- The Washington Times - Friday, July 27, 2001

Eleven years ago this week, the nation's 40 million Americans with disabilities earned landmark legal protection with passage of the Americans with Disabilities Act (ADA).

Now, Congress has the chance to continue that laudable tradition by passing a vitally needed consumer protection bill to stamp out a growing problem not only for many disabled Americans, but also for U.S. taxpayers.

The bill is called the Structured Settlement Protection Act of 2000. It builds on the incredible success of a 1983 law that Sen. Max Baucus, Montana Democrat, and I wrote to help thousands of injured and disabled Americans, and their families, maintain financial security after life-shattering accidents.

That 1983 law codified the "structured settlement" option for injury victims. A structured settlement is a method for settling personal injury lawsuits in a way that provides a series of guaranteed future payments instead of a single lump sum. The payments come at specified intervals and amounts that have been agreed to by the victim and his/her attorney.

This way, a disabled person is better able to handle long-term expenses, such as medical and living care, than if he had taken a one-time lump sum.

This law was adopted with bipartisan support after members recognized the dangers faced by disabled Americans (and their families) who secured a large financial settlement after a lawsuit. People with little financial experience were being given money designed to last for decades; yet stories emerged of investment scams, bankruptcies, fraud and theft.

Sadly, once that money was gone, injury victims and their families were forced onto public assistance and their dreams of financial security were gone forever.

Congress and the Reagan administration created structured settlements to provide two key benefits for an injured person: improved financial security and a greater overall return. A key benefit of a structured settlement concerns its security. Under federal law, the accident victims do not technically "own" the annuity that funds their payments. Therefore, they cannot be tempted to squander the payments early.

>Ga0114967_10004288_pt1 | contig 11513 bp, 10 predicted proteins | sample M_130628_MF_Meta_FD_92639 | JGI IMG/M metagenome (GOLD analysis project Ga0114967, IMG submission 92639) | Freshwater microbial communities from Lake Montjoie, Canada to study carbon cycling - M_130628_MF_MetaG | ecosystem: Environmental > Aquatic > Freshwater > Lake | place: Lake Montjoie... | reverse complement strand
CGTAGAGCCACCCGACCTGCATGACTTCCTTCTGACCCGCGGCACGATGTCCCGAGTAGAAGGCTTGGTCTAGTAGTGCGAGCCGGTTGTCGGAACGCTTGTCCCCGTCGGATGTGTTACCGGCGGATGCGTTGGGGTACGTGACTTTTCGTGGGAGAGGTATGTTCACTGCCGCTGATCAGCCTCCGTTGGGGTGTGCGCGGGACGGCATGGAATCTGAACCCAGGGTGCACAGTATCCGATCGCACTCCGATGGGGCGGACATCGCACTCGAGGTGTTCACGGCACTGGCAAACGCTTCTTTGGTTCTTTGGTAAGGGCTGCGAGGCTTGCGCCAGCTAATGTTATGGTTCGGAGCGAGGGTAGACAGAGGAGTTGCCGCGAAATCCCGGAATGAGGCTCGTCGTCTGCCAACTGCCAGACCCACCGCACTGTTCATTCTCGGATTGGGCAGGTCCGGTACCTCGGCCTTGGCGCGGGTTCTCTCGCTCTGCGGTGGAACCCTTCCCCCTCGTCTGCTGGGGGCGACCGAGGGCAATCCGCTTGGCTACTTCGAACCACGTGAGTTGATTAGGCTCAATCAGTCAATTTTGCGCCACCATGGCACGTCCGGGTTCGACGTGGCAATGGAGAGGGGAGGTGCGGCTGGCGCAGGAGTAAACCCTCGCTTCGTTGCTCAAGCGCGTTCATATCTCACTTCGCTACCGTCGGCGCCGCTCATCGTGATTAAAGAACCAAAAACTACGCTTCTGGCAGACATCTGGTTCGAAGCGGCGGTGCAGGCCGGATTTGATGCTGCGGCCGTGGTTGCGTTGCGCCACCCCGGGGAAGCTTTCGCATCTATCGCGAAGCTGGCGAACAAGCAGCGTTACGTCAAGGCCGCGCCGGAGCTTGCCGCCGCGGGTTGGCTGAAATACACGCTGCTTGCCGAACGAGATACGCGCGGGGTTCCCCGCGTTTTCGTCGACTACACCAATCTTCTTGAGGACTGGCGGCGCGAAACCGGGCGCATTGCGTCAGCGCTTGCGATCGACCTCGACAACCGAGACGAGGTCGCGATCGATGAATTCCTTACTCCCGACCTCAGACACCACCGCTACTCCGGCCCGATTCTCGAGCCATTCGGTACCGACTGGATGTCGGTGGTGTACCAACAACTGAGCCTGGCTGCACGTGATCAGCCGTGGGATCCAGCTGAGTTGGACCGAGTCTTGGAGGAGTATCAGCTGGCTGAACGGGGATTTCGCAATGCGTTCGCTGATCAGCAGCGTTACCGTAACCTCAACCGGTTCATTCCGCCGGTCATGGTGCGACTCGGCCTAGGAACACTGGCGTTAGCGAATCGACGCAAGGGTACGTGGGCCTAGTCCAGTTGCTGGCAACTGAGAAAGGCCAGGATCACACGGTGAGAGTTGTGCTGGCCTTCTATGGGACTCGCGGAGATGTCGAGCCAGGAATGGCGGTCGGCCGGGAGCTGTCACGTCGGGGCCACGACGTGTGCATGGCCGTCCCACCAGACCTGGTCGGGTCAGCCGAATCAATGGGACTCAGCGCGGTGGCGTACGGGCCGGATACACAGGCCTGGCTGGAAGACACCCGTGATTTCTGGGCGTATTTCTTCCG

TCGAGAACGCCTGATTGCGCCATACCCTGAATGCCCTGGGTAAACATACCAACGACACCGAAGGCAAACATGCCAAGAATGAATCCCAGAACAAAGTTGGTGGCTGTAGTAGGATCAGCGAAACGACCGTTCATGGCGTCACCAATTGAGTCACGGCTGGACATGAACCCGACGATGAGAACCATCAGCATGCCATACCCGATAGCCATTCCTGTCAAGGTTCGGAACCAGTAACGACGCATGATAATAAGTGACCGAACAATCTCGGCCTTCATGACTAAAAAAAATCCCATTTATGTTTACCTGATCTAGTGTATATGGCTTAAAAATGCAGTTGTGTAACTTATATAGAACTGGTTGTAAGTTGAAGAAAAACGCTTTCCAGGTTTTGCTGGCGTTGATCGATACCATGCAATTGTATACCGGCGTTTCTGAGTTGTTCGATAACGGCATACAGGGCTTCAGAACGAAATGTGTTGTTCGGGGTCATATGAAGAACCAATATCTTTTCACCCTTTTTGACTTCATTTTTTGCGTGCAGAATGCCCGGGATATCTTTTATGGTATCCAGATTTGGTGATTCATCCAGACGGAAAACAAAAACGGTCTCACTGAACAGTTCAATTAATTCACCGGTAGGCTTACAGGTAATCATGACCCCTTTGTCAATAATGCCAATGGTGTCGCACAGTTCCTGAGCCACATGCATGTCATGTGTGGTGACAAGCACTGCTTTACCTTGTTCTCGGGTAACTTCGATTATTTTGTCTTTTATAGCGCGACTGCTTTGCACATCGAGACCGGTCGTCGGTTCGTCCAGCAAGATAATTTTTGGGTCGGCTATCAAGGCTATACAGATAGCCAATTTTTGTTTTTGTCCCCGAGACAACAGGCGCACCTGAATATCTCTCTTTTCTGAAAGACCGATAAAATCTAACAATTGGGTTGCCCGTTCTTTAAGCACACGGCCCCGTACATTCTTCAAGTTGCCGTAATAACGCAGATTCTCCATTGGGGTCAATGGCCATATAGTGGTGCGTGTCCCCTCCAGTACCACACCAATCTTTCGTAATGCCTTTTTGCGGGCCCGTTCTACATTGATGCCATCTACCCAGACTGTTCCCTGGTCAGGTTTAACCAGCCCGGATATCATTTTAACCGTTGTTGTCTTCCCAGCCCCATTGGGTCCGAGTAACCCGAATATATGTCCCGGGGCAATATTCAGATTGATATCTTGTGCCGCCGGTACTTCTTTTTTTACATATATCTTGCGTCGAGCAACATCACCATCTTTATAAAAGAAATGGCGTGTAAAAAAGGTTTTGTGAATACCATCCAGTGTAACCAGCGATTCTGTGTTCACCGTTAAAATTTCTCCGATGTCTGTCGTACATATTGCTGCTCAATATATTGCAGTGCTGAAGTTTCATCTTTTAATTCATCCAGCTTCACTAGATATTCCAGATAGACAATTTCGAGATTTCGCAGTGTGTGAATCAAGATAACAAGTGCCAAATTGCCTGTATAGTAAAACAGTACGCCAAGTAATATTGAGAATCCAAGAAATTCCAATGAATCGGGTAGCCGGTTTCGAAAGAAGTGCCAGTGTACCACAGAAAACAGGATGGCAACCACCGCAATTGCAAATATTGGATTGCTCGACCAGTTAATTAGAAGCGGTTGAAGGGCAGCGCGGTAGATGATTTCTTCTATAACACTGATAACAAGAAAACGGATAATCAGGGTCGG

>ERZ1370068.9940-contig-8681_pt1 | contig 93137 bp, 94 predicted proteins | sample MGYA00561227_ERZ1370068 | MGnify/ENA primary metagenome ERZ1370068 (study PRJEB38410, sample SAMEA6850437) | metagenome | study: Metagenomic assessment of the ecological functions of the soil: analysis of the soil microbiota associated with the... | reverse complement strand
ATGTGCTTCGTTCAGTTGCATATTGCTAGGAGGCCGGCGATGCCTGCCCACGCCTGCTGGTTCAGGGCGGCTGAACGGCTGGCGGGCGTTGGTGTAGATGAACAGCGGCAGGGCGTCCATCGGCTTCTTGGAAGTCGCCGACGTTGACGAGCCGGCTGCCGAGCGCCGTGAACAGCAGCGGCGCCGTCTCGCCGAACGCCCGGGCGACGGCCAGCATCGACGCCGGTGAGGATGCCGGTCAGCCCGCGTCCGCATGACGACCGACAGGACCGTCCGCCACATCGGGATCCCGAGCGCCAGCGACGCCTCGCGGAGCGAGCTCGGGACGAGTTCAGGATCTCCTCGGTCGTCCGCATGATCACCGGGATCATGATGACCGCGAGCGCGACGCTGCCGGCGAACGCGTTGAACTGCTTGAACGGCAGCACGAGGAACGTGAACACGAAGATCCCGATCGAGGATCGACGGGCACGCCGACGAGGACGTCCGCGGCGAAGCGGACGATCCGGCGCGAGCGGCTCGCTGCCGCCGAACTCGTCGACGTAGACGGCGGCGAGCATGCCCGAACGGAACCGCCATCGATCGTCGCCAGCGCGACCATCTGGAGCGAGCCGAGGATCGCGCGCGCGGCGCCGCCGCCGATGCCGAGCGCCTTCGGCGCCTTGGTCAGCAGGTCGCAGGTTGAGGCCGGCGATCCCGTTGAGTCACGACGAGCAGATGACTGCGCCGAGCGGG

Equally important under federal law, all money received by a victim with a structured settlement is completely free of federal taxes. Contrast that with lump sum payments. The interest and dividends the victim earns after receiving a lump sum are fully subject to taxes.

The success of this completely voluntary option has been remarkable. Last year, an estimated $6 billion of these settlements were placed into secure annuities. This year, reports indicate that with the stock markets gyrating widely, even more people are opting for the safety and security of a structured settlement.

Unfortunately, in recent years, a number of settlement recipients have been coaxed into selling their payments for only a fraction of their real worth.

This can lead not only to a personal tragedy for the disabled victim, but also a financial burden for taxpayers, who are frequently forced to pick up the expensive tab for the victim's living and medical expenses.

Incredibly, while there are dozens of federal laws that protect Americans against financial crimes, there is no federal law to ensure disabled people receive fair treatment from companies seeking to purchase these payments.

Two years ago, a House Ways and Means subcommittee held hearings on this issue and heard important testimony about the need for basic regulation of these deals.

This spring, Reps. Clay Shaw, Florida Republican, and Pete Stark, California Democrat, introduced legislation to establish protections and create penalties if reasonable procedures are not followed. A bipartisan majority of the Ways and Means committee has already signed onto the bill, and Mr. Baucus is leading the bipartisan effort in the Senate.

Congress should move the Structured Settlement Protection Act quickly and send it to the president. Thousands of disabled Americans not to mention millions of ordinary taxpayers will be grateful.

Bob Dole, former Republican senator from Kansas, was a principal architect of the Americans with Disabilities Act. Alan Reich is president of the National Organization on Disability.

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